[-s source_ip_address] [-T ToS] [-w timeout] [-X proxy_version]
          [-x proxy_address[:port]] [hostname] [port[s]]
        Command Summary:
                -4              Use IPv4
                -6              Use IPv6
                -D              Enable the debug socket option
                -d              Detach from stdin
                -h              This help text
                -i secs         Delay interval for lines sent, ports scanned
                -k              Keep inbound sockets open for multiple connects
                -l              Listen mode, for inbound connects
                -n              Suppress name/port resolutions
                -p port         Specify local port for remote connects
                -r              Randomize remote ports
                -s addr         Local source address
                -T ToS          Set IP Type of Service
                -C              Send CRLF as line-ending
                -t              Answer TELNET negotiation
                -U              Use UNIX domain socket
                -u              UDP mode
                -v              Verbose
                -w secs         Timeout for connects and final net reads
                -X proto        Proxy protocol: "4", "5" (SOCKS) or "connect"
                -x addr[:port]  Specify proxy address and port
                -z              Zero-I/O mode [used for scanning]
        Port numbers can be individual or ranges: lo-hi [inclusive]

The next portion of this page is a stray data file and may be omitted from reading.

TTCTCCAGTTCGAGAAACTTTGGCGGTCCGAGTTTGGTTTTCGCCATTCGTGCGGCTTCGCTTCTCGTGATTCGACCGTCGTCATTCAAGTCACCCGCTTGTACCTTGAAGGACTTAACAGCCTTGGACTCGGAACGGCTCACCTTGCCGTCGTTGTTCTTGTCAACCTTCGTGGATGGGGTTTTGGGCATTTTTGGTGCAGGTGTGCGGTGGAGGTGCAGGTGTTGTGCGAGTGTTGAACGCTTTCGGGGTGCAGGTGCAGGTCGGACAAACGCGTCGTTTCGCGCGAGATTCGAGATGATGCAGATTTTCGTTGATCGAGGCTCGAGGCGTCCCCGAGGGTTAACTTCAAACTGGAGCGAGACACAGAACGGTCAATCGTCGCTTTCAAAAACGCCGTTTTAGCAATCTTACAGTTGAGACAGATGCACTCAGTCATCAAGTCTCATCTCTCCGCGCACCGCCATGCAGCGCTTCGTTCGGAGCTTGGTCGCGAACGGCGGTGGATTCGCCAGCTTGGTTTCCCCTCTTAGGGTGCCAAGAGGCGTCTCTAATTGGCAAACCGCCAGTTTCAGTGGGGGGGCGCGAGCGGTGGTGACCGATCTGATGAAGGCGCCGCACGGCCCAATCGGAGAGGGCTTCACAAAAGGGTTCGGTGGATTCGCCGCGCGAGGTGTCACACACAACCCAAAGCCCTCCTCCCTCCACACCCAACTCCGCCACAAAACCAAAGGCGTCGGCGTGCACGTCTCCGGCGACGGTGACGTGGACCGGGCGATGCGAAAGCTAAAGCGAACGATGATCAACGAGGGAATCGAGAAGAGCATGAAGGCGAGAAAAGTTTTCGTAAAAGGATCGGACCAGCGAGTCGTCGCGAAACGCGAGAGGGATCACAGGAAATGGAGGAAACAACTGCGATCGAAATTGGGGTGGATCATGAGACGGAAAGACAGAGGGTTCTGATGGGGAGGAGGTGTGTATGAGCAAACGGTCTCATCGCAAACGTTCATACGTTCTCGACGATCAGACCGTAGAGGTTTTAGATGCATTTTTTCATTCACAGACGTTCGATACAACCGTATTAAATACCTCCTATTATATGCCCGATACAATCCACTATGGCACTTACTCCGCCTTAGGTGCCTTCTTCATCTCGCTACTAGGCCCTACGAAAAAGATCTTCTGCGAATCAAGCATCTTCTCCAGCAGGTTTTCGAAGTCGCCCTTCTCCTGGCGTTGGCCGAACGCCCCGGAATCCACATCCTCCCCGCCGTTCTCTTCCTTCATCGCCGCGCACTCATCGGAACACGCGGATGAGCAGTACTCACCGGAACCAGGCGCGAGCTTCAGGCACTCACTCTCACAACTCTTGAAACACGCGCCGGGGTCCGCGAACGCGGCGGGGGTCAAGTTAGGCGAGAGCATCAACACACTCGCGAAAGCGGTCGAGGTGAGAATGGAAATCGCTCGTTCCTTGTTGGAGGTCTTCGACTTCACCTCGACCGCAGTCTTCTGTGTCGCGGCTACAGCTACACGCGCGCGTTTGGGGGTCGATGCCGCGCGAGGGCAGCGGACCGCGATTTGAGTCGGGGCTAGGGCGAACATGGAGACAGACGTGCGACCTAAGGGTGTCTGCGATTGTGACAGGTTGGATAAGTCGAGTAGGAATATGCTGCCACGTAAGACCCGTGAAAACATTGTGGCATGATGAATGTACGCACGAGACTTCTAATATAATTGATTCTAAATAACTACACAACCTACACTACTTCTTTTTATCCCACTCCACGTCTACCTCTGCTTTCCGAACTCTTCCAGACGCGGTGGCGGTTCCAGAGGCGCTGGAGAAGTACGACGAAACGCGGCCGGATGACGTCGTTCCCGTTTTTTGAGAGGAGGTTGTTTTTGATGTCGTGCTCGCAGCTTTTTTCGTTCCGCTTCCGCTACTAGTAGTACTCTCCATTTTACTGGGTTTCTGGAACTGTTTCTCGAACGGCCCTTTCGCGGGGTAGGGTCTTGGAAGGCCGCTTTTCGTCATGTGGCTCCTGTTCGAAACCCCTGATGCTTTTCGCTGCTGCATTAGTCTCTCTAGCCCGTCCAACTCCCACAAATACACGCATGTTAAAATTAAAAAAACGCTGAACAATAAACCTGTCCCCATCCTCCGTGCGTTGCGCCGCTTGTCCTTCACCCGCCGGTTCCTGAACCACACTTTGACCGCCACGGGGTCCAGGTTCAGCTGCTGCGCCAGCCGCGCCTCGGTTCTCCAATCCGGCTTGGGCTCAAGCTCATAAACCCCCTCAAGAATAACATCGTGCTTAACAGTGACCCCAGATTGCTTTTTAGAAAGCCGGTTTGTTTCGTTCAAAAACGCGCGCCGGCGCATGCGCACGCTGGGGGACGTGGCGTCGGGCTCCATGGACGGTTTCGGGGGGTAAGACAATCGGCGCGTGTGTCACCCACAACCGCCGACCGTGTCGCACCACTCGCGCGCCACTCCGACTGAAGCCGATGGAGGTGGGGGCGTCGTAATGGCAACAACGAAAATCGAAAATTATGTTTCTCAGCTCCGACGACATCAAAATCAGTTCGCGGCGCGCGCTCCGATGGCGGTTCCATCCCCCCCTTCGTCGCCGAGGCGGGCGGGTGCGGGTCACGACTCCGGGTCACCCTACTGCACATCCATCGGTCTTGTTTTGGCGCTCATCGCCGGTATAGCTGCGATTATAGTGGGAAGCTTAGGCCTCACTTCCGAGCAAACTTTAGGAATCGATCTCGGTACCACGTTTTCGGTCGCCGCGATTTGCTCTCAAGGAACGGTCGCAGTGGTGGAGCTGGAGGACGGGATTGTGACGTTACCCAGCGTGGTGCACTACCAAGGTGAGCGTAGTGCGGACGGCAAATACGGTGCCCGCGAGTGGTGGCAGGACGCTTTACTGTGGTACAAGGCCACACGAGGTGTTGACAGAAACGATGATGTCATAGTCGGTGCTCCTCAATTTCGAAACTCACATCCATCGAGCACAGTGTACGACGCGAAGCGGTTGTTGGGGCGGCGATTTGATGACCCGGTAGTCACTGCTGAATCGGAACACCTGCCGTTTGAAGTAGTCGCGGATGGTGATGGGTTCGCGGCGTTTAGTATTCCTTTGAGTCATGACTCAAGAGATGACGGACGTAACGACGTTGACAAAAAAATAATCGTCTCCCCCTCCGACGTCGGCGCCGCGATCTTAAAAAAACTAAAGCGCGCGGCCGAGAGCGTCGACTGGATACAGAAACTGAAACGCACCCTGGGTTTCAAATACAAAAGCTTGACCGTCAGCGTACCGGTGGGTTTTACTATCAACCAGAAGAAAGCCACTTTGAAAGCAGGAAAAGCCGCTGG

To test connectivity to a particular IP/Port you can run:

nc -z 192.168.1.1 80

Or you can test a range of ports with:

nc -w 1 -z 192.168.1.1 80-120

If you want to see what sessions are established you can run:

~ # esxcli network ip connection list
Proto  Recv Q  Send Q  Local Address       Foreign Address     State        World ID  World Name
-----  ------  ------  ------------------  ------------------  -----------  --------  ---------------
tcp         0       0  127.0.0.1:8307      127.0.0.1:51833     ESTABLISHED     13607  hostd-worker
tcp         0       0  127.0.0.1:51833     127.0.0.1:8307      ESTABLISHED     13605  hostd-worker
tcp         0       0  127.0.0.1:443       127.0.0.1:59976     ESTABLISHED      2944  hostd-worker
tcp         0       0  127.0.0.1:59976     127.0.0.1:443       ESTABLISHED     18188  python
tcp         0    1383  127.0.0.1:8307      127.0.0.1:51610     ESTABLISHED     13829  hostd-worker
tcp         0       0  127.0.0.1:51610     127.0.0.1:8307      ESTABLISHED      3188  vpxa-worker
tcp         0       0  127.0.0.1:62935     127.0.0.1:8307      TIME_WAIT           0
tcp         0       0  127.0.0.1:60718     127.0.0.1:443       TIME_WAIT           0
tcp         0       0  127.0.0.1:8307      127.0.0.1:59467     ESTABLISHED      2944  hostd-worker
tcp         0       0  127.0.0.1:59467     127.0.0.1:8307      ESTABLISHED      2944  hostd-worker
tcp         0       0  192.168.88.134:443  192.168.88.1:57758  ESTABLISHED      2991  hostd-worker